Once you find the right archive, you can plan a visit, request scans, or see if they have the material digitally available already.
Now I know where to go, but how do I find it?
Archives are big places with many materials. Items are not just put together randomly (usually), but organized into finding aids, put into collections, and stored in bankers’ boxes or other storage devices. Finding “it” is the hard part.
Thankfully, due to your use of WorldCat or other archive locators, you already located a collection that might be pertinent to your research. For instance, when I was looking for information on hosiery through ArchiveGrid, I found that the University of North Carolina had a collection for the National Association of Hosiery Manufacturers, something that I just recently requested to look at.
But what happens if you don’t know? This is where finding aids typically come in. Finding aids are tools that typically describe the basic metadata of the item in question. For instance, if we look at the finding aid for the Women’s Fortnightly Review of Mt. Lebanon from the Detre Library, we see we get a lot of information, such as the collection number, subject headers, a history of this specific collection, and the organization of the material. Archives organize their materials into a large array of finding aids, such as you see in the Detre Library. By making use of the controlled vocabulary, you can search through these finding aids to find ones that are relevant to your research. For instance, I focused on “Social – Women’s Clubs” (a Library of Congress term) to find the Women’s Fortnightly Review.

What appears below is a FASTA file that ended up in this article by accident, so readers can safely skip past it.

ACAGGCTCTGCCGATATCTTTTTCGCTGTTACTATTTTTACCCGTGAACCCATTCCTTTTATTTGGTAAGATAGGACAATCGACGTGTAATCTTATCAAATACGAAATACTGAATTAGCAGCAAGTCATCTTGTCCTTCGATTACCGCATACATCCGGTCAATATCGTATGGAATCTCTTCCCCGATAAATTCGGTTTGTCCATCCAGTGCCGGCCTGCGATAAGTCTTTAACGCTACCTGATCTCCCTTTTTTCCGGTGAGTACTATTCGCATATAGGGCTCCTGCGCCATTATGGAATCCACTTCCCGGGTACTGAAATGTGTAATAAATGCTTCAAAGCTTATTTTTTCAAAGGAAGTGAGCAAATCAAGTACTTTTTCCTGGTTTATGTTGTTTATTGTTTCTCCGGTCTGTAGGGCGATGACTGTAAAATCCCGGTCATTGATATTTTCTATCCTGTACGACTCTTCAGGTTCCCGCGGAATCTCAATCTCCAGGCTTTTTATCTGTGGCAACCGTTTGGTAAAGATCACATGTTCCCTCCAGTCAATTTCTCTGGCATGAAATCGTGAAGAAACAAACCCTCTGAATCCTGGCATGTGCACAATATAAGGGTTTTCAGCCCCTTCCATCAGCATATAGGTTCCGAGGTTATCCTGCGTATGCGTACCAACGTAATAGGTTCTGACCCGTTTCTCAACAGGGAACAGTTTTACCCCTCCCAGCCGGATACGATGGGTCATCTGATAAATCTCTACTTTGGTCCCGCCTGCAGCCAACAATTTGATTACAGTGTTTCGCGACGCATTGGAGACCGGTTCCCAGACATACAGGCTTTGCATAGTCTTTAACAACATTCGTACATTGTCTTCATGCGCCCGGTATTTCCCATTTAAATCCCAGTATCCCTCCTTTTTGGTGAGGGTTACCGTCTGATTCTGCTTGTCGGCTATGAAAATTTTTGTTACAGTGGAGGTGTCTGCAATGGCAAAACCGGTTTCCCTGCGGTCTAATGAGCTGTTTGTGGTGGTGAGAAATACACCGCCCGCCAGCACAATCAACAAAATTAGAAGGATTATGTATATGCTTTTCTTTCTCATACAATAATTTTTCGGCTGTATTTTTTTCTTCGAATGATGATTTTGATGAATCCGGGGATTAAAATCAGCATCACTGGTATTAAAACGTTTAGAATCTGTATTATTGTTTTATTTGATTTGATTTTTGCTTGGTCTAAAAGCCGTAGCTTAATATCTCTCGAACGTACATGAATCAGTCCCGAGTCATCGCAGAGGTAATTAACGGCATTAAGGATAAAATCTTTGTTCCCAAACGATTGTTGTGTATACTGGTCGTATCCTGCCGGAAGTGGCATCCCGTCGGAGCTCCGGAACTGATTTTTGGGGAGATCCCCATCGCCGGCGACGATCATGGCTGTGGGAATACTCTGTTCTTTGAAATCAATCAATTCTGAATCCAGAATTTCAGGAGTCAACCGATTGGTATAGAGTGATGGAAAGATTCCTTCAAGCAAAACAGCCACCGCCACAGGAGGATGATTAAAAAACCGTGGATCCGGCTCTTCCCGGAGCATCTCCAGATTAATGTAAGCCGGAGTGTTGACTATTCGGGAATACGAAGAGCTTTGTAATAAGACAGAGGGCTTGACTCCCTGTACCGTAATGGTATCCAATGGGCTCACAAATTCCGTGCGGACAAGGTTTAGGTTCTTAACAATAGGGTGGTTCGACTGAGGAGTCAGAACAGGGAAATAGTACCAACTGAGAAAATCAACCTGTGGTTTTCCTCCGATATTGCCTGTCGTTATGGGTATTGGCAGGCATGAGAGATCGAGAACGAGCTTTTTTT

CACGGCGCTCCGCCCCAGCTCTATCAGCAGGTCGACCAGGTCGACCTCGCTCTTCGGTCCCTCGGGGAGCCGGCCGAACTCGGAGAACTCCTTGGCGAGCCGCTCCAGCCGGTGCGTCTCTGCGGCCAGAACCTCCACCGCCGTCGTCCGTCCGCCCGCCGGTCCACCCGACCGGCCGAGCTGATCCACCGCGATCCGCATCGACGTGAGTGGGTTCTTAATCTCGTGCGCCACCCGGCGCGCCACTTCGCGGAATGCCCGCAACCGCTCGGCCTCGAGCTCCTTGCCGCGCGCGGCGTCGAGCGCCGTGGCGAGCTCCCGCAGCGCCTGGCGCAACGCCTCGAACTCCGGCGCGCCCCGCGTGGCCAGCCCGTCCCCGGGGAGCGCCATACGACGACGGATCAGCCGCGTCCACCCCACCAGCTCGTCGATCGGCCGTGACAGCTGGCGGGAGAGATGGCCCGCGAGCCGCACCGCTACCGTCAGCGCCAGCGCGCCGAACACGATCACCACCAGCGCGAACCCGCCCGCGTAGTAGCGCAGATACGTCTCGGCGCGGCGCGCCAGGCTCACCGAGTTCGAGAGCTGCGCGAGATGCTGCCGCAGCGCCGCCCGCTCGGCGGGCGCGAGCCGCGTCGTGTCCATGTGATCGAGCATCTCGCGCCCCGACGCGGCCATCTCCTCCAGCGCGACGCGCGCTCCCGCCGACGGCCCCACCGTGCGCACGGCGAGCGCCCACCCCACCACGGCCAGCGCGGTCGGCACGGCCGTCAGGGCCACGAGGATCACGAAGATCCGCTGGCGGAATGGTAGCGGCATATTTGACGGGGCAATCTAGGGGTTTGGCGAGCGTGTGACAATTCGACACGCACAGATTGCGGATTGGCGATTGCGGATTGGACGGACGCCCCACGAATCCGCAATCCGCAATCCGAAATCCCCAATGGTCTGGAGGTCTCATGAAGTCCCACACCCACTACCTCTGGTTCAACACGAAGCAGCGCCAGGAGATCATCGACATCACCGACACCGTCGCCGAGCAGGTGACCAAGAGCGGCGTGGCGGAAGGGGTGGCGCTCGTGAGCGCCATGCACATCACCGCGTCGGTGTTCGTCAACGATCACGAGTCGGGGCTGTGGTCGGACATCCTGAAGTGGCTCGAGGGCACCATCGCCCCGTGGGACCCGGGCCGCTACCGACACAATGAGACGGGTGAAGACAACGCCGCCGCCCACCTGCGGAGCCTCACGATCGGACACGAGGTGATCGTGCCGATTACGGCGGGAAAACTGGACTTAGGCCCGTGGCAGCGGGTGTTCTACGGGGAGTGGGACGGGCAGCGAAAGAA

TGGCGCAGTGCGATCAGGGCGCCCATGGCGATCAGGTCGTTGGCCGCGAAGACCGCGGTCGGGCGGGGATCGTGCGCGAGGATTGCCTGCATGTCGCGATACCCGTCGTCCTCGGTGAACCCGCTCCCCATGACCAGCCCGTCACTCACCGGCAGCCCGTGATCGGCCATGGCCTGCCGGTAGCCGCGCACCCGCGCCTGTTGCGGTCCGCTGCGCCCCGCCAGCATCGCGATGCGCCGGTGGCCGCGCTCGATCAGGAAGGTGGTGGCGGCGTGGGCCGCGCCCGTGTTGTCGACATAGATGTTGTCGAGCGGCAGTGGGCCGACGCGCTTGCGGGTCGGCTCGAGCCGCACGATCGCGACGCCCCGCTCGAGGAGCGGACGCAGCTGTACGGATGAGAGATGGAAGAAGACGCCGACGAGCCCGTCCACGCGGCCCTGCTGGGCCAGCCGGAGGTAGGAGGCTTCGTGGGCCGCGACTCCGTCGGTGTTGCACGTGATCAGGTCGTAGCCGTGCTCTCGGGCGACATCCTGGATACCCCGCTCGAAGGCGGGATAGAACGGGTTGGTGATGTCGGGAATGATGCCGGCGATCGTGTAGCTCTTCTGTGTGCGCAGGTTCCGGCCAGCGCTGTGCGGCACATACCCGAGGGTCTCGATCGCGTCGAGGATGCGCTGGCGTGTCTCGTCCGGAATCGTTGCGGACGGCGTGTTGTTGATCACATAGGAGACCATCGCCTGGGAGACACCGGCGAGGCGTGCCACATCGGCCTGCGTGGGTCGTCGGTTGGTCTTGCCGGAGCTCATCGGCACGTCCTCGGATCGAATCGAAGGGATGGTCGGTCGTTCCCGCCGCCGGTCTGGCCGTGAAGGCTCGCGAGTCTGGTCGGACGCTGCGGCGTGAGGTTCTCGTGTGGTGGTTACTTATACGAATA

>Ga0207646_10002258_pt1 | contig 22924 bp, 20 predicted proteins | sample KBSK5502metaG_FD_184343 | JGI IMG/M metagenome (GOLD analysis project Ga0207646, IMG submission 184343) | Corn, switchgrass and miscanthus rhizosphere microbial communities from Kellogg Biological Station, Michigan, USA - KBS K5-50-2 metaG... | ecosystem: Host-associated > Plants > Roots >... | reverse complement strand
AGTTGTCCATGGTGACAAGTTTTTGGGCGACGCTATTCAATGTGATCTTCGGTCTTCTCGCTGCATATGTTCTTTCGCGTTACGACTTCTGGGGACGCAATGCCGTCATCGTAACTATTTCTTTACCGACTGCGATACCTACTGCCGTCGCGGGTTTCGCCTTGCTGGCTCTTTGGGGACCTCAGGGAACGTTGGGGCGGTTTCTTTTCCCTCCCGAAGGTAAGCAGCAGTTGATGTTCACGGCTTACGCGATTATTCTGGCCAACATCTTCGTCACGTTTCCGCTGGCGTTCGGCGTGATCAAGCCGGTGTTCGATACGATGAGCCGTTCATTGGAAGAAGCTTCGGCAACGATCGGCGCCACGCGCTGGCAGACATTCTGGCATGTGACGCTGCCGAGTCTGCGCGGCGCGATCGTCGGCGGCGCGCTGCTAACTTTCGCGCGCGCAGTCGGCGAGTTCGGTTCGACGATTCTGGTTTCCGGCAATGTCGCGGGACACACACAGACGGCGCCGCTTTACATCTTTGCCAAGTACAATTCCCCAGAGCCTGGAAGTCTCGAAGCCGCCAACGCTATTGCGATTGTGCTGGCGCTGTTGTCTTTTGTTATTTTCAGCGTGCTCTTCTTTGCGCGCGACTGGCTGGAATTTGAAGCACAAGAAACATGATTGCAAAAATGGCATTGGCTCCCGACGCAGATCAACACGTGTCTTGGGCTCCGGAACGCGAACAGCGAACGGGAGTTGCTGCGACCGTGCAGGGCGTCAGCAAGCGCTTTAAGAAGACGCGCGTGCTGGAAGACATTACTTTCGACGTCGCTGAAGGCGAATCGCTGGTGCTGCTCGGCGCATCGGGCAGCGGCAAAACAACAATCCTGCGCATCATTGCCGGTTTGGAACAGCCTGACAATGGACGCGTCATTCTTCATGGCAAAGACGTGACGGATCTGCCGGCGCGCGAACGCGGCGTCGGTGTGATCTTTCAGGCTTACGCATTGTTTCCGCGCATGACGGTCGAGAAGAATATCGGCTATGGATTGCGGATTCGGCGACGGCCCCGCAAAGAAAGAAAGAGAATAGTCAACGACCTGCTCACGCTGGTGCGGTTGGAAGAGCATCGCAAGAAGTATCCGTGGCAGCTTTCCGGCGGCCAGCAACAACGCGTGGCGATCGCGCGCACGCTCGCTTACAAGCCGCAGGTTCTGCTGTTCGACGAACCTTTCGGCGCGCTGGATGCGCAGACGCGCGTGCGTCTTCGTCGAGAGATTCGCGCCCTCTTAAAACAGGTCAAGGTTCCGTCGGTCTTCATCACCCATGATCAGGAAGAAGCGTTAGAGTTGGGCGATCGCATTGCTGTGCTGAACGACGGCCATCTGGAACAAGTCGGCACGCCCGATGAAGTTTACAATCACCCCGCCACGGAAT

Once you find a finding aid that matches your interests, give it a read-through. You should pay specific attention to sections that describe the content and its organization. As you see with the Women’s Fortnightly Review, the section “Collection Inventory” breaks down what items can be found in what boxes and what folders. This information can then help you narrow down what to request and where to look.
If you have genuinely no clue on where to begin, consult one of the librarians at the archive. These wonderful people have a wealth of information about how the archive is organized and what materials could possibly be relevant to your work. It is also important to build a relationship with them as these will be the people who are scanning your work or fetching your items.
In the next article, I will share more about what you do in the archive – How do you behave at that moment? How do you take notes? What is good archive etiquette? These are questions that I had to grapple with as I dove into the archive for the first time without scaffolding, and I want to make sure that you land that dive perfectly.
– Austin Davis, Humanities Correspondent